Monday, June 19, 2017

Can I Vacate My Home To Avoid Foreclosure?

If you are behind on house payments you may be at risk for foreclosure. A foreclosure is when your lender tries to take back your home, and the affects can be devastating. You face loss of your house and may still even owe the lender once you have been forced to vacate! A foreclosure is a serious legal action against you, and should be met with a serious defense. The first thing you should do if you have received notice of a foreclosure is consult with a skilled attorney, to make sure the party seeking foreclosure even has the right to try and take your home. All too often the party initiating a foreclosure action does not have the legal right to start and maintain a foreclosure action, and it is worth checking into to see if that is the case in your situation.

But, if you have decided to allow your house to go back to the bank and not fight the foreclosure, you may be wondering if you can just turn over the keys and vacate the premises to avoid the action? The answer is no, and here is why:

         The lender has to complete the action to get title to the property.
         Vacating the property makes the case go faster, but does not give the lender the same legal remedy as a finished foreclosure case.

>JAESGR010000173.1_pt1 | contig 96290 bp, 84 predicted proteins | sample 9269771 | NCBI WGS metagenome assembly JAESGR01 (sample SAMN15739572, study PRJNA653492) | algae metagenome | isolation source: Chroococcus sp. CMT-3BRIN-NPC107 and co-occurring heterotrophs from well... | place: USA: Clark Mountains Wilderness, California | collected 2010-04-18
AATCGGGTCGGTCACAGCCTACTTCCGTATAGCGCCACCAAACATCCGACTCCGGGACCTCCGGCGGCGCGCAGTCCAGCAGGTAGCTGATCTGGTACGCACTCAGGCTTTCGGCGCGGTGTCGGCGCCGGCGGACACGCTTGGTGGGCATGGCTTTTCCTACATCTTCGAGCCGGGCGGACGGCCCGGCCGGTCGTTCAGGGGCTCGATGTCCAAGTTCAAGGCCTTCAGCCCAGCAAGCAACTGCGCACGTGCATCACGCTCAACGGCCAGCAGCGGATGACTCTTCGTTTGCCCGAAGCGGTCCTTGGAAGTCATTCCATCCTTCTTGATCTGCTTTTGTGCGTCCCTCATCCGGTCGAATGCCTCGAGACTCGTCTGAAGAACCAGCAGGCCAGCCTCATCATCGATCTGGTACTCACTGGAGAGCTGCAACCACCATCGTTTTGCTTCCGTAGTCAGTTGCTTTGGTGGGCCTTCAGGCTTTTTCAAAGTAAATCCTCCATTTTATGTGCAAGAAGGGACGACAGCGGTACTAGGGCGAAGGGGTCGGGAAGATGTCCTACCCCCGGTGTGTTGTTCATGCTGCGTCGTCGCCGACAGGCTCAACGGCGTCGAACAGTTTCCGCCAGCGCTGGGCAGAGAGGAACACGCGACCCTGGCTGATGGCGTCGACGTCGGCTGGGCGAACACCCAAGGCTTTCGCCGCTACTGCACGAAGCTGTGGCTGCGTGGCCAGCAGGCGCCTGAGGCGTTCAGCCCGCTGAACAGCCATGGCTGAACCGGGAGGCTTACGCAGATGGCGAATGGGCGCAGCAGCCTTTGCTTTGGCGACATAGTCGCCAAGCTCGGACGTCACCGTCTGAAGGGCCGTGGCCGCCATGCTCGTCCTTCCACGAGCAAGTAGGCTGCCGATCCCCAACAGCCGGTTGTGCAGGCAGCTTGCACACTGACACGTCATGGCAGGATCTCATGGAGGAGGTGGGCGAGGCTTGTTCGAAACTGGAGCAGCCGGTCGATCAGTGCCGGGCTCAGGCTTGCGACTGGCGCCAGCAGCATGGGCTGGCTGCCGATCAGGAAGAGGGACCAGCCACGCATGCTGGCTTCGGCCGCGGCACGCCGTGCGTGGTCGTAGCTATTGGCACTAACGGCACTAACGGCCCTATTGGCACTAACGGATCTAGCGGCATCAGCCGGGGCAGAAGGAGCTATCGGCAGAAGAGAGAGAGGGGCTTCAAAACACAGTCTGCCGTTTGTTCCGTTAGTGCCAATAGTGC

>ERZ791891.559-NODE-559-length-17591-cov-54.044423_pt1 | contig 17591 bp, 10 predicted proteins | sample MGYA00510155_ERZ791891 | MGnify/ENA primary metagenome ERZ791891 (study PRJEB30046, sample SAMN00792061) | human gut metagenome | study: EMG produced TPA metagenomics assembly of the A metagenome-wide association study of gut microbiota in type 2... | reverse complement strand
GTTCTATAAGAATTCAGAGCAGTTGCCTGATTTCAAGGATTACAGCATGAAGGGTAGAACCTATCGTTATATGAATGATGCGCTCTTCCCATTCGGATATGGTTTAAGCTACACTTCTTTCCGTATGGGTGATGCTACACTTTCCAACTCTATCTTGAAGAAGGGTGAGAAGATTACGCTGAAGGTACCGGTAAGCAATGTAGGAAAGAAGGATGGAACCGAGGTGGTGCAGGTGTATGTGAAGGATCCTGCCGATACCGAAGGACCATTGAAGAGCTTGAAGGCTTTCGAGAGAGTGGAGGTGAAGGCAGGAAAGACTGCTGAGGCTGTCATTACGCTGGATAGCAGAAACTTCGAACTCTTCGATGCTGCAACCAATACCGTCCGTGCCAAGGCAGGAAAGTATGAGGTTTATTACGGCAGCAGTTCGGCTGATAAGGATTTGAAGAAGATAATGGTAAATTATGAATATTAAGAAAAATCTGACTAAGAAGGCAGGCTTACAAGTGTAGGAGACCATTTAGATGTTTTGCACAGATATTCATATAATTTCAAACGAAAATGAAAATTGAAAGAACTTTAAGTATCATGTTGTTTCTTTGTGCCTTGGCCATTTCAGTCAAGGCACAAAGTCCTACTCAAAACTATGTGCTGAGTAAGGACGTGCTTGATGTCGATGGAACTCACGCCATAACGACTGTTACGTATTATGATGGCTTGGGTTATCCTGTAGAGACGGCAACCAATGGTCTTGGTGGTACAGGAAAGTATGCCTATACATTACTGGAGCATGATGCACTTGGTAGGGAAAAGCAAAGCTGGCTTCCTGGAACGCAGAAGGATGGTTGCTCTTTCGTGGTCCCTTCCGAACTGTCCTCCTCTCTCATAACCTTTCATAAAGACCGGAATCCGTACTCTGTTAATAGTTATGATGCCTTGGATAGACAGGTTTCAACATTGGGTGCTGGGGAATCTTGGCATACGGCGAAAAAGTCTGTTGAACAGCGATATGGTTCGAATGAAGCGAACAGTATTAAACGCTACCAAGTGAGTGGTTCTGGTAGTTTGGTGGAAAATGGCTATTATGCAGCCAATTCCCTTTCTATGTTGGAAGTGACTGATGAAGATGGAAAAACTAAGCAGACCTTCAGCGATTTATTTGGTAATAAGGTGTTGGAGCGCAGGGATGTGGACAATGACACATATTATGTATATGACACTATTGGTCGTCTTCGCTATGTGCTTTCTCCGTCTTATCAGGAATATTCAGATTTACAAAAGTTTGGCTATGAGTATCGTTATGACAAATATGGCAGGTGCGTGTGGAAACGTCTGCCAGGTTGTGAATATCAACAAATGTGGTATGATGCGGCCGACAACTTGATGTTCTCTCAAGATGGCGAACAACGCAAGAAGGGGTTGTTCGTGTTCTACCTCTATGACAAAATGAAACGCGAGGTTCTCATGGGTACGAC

Most lenders will want to proceed with the action, so a judgment can be obtained that allows the lender to come after you for any amount still owed on the loan after the house sells at foreclosure sale.
So, your best bet to avoid a foreclosure is to find another option aside from moving. Fortunately, other options do exist. For example, you can stop a foreclosure and possibly even save your home by filing for bankruptcy. Filing a bankruptcy case automatically puts a stop to any pending legal action for collection or foreclosure that has been filed against you. So the benefit to filing bankruptcy when you are not able to make your house payments is that you stop a foreclosure, but also stop potential wage garnishments and car repossessions. For more information, let a qualified debt management and bankruptcy attorney explain your options to you.

If you have more questions about bankruptcy and foreclosure, contact us at We will help by coming up with solutions that work for you and have multiple locations to meet your needs for office visits.

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